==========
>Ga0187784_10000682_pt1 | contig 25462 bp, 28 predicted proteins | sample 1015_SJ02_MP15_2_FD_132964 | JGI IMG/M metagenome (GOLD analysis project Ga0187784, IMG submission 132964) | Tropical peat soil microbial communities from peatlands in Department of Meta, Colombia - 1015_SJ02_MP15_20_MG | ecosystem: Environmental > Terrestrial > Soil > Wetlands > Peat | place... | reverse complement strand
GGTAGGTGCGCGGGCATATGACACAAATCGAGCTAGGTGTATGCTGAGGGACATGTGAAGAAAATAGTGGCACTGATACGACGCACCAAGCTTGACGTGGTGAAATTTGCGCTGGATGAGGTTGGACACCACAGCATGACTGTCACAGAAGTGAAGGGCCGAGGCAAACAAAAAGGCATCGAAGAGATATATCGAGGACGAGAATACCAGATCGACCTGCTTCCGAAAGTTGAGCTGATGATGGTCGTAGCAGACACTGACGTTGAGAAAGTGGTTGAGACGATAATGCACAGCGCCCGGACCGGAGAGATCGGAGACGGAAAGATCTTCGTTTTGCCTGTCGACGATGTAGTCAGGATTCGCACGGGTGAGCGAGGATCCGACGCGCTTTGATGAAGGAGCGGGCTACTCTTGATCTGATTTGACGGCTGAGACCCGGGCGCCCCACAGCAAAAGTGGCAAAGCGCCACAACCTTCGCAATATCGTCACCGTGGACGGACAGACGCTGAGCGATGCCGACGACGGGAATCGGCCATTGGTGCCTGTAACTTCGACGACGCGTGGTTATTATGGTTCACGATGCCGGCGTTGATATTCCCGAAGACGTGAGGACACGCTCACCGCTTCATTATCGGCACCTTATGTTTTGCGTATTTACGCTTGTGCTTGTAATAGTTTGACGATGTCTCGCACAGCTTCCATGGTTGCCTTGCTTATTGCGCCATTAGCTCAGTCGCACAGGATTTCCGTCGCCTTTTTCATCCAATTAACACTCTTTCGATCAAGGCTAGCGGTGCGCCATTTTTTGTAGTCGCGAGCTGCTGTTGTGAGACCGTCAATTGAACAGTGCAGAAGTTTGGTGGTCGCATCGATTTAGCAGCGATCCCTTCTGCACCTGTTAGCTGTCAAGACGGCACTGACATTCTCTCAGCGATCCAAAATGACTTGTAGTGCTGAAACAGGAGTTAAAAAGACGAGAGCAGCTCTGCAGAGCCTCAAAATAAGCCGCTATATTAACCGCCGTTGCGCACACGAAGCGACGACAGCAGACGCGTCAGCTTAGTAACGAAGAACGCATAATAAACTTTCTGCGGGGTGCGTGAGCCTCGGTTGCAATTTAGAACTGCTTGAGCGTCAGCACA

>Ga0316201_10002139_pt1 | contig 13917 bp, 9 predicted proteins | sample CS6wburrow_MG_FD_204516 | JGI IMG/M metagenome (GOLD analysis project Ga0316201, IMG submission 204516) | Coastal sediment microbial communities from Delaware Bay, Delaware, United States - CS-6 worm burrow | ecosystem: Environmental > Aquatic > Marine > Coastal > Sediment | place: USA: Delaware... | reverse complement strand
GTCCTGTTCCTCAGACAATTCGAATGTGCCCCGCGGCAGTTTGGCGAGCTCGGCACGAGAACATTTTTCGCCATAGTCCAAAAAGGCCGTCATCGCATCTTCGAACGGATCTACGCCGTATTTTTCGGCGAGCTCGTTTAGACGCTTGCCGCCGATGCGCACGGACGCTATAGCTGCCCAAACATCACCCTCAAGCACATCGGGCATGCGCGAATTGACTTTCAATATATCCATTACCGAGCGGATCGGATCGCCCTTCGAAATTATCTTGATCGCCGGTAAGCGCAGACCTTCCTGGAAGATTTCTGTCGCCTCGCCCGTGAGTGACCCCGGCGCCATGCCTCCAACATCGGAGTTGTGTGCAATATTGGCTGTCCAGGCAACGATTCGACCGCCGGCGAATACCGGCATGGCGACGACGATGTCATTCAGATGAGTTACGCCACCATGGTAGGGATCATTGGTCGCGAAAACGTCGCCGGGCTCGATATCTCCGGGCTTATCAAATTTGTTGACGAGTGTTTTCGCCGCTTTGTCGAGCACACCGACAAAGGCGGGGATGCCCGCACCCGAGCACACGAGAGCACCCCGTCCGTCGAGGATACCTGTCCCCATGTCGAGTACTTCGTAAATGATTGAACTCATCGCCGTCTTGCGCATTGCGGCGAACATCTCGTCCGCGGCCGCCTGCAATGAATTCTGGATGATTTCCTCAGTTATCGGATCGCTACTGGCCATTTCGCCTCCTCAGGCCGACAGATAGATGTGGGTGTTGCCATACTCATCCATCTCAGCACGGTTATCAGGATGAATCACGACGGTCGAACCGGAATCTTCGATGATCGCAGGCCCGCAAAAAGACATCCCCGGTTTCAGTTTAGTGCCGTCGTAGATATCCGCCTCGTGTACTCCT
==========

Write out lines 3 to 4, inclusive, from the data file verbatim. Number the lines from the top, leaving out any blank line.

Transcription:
>Ga0316201_10002139_pt1 | contig 13917 bp, 9 predicted proteins | sample CS6wburrow_MG_FD_204516 | JGI IMG/M metagenome (GOLD analysis project Ga0316201, IMG submission 204516) | Coastal sediment microbial communities from Delaware Bay, Delaware, United States - CS-6 worm burrow | ecosystem: Environmental > Aquatic > Marine > Coastal > Sediment | place: USA: Delaware... | reverse complement strand
GTCCTGTTCCTCAGACAATTCGAATGTGCCCCGCGGCAGTTTGGCGAGCTCGGCACGAGAACATTTTTCGCCATAGTCCAAAAAGGCCGTCATCGCATCTTCGAACGGATCTACGCCGTATTTTTCGGCGAGCTCGTTTAGACGCTTGCCGCCGATGCGCACGGACGCTATAGCTGCCCAAACATCACCCTCAAGCACATCGGGCATGCGCGAATTGACTTTCAATATATCCATTACCGAGCGGATCGGATCGCCCTTCGAAATTATCTTGATCGCCGGTAAGCGCAGACCTTCCTGGAAGATTTCTGTCGCCTCGCCCGTGAGTGACCCCGGCGCCATGCCTCCAACATCGGAGTTGTGTGCAATATTGGCTGTCCAGGCAACGATTCGACCGCCGGCGAATACCGGCATGGCGACGACGATGTCATTCAGATGAGTTACGCCACCATGGTAGGGATCATTGGTCGCGAAAACGTCGCCGGGCTCGATATCTCCGGGCTTATCAAATTTGTTGACGAGTGTTTTCGCCGCTTTGTCGAGCACACCGACAAAGGCGGGGATGCCCGCACCCGAGCACACGAGAGCACCCCGTCCGTCGAGGATACCTGTCCCCATGTCGAGTACTTCGTAAATGATTGAACTCATCGCCGTCTTGCGCATTGCGGCGAACATCTCGTCCGCGGCCGCCTGCAATGAATTCTGGATGATTTCCTCAGTTATCGGATCGCTACTGGCCATTTCGCCTCCTCAGGCCGACAGATAGATGTGGGTGTTGCCATACTCATCCATCTCAGCACGGTTATCAGGATGAATCACGACGGTCGAACCGGAATCTTCGATGATCGCAGGCCCGCAAAAAGACATCCCCGGTTTCAGTTTAGTGCCGTCGTAGATATCCGCCTCGTGTACTCCT